In the late 1800s, a flurry of fossil speculation across the American West escalated into a high-profile national feud called the Bone Wars. Drawn into the spectacle were two scientists from the Lone Star State: geologist Robert T. Hill, now acclaimed as the Father of Texas Geology, and naturalist Jacob Boll, who made many of the state’s earliest fossil discoveries.
Hill and Boll had supporting roles in the Bone Wars through their work for one of the feud’s antagonists, Edward Drinker Cope, according to a new study by SMU’s Louis Jacobs, a vertebrate paleontologist in the Huffington Department of Earth Sciences, Dedman College.
The study by Jacobs expands knowledge about Cope’s work with Hill and Boll. It also unveils new details about the Bone Wars in Texas that Jacobs deciphered from 13 letters written by Cope to Hill. Jacobs discovered the letters in an archive of Hill’s papers at SMU’s DeGolyer Library. The letters span seven years, from 1887 to 1894.
Hill, who worked for the U.S. Geological Survey, not only provided Cope with fossils of interest but also shared geological information about fossil locales.
Boll, who was a paid collector for Cope — as was the practice at the time — supplied the well-known paleontologist with many fossils from Texas. More than 30 of the taxa ultimately named by Cope were fossils collected by Boll.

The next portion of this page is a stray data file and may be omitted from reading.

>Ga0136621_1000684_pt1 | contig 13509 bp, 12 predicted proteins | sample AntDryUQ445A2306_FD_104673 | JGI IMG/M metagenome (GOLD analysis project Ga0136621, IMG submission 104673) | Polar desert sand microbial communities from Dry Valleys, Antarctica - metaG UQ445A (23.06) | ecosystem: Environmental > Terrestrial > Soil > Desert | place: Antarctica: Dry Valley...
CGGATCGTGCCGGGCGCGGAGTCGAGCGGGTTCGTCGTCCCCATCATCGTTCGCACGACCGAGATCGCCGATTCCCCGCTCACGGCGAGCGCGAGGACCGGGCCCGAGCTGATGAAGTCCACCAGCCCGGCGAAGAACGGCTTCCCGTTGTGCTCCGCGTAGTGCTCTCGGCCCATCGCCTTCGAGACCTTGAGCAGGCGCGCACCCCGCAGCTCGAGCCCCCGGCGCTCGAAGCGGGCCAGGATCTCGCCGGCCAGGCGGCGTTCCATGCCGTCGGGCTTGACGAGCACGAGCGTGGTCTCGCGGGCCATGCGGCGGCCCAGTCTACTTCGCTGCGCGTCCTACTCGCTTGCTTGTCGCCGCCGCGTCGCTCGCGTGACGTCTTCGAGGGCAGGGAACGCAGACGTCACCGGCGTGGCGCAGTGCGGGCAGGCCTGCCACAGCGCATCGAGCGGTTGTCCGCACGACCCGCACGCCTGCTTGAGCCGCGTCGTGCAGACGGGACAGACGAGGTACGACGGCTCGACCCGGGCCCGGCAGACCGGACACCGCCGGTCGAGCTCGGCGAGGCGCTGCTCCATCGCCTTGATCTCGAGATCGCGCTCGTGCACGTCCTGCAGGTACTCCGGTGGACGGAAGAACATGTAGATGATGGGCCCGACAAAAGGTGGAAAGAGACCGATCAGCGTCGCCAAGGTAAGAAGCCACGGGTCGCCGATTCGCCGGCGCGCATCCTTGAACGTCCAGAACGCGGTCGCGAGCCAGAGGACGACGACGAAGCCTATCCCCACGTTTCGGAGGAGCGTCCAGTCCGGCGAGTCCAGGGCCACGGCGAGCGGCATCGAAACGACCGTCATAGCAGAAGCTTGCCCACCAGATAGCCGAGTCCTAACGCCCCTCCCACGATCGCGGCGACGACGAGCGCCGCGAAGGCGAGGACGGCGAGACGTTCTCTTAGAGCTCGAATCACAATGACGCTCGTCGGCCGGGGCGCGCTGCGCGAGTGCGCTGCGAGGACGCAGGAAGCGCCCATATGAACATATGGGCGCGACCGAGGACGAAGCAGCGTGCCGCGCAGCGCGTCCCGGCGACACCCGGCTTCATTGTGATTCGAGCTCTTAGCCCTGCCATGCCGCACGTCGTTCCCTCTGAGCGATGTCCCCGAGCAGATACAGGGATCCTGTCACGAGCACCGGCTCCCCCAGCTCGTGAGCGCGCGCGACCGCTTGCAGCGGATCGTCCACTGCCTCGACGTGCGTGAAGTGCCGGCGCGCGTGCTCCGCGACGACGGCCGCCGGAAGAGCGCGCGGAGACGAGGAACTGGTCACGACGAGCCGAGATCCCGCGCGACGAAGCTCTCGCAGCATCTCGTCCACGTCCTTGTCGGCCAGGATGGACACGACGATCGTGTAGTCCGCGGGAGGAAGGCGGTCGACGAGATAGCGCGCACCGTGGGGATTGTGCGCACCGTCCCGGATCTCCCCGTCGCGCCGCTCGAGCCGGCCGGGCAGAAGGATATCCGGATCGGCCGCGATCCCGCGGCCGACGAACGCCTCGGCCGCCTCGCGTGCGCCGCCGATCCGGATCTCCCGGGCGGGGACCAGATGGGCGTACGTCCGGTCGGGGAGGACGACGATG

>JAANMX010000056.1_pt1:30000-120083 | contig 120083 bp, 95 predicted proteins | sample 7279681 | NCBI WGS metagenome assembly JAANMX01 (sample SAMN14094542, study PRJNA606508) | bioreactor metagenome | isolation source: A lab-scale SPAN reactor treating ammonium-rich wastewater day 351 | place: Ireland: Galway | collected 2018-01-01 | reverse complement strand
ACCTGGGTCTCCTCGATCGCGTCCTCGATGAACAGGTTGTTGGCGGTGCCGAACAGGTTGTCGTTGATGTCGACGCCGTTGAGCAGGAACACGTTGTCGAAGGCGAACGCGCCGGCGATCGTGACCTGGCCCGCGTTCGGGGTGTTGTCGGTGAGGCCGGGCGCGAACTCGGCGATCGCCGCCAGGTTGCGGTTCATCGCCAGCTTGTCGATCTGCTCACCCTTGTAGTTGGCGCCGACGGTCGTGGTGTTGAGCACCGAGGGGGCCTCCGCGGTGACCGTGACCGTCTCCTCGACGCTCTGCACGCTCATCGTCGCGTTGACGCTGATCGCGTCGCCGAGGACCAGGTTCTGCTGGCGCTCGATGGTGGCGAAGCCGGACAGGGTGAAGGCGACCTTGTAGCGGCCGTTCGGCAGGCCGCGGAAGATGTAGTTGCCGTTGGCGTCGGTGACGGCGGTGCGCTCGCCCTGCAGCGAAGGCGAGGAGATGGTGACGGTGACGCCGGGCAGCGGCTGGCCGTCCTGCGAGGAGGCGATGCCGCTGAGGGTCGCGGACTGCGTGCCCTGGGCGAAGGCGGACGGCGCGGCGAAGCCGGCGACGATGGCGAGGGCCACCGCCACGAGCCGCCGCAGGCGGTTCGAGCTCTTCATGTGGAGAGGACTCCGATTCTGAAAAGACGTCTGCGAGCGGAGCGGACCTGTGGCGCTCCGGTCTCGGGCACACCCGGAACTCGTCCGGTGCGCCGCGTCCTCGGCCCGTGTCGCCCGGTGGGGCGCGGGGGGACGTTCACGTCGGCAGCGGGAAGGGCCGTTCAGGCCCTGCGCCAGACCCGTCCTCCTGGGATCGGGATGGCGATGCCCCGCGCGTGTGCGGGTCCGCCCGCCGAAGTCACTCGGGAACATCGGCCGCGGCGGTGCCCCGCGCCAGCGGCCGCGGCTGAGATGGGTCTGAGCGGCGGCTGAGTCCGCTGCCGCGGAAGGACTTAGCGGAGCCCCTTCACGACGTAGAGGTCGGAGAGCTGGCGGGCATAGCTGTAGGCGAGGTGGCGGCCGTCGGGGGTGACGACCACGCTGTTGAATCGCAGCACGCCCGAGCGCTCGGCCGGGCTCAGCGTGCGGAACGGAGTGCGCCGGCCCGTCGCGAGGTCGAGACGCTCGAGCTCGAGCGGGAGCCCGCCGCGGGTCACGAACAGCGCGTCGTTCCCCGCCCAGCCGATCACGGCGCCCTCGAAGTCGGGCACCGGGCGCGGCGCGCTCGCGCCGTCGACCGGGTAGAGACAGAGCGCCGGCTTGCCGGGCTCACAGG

“Fossils collected by Boll and studied by Cope have become some of the most significant icons in paleontology,” said Jacobs, president of SMU’s Institute for the Study of Earth and Man. His study, “Jacob Boll, Robert T. Hill, and the Early History of Vertebrate Paleontology in Texas,” is published in the journal Historical Biology as part of the conference volume of the 12th International Symposium on Early Vertebrates/Lower Vertebrates.
Jacobs describes the late 1800s as a period of intense fossil collecting. The Bone Wars were financed and driven by Cope and his archenemy, Othniel Charles Marsh. The two were giants of paleontology whose public feud brought the discovery of dinosaur fossils to the forefront of the American psyche.
Over the course of nearly three decades, however, their competition evolved into a costly, self-destructive, vicious all-out war to see who could outdo the other. Despite their aggressive and sometimes unethical tactics to outwit one another and steal each other’s hired collectors, Cope and Marsh made major contributions to the field of paleontology, Jacobs said.
Written by Margaret Allen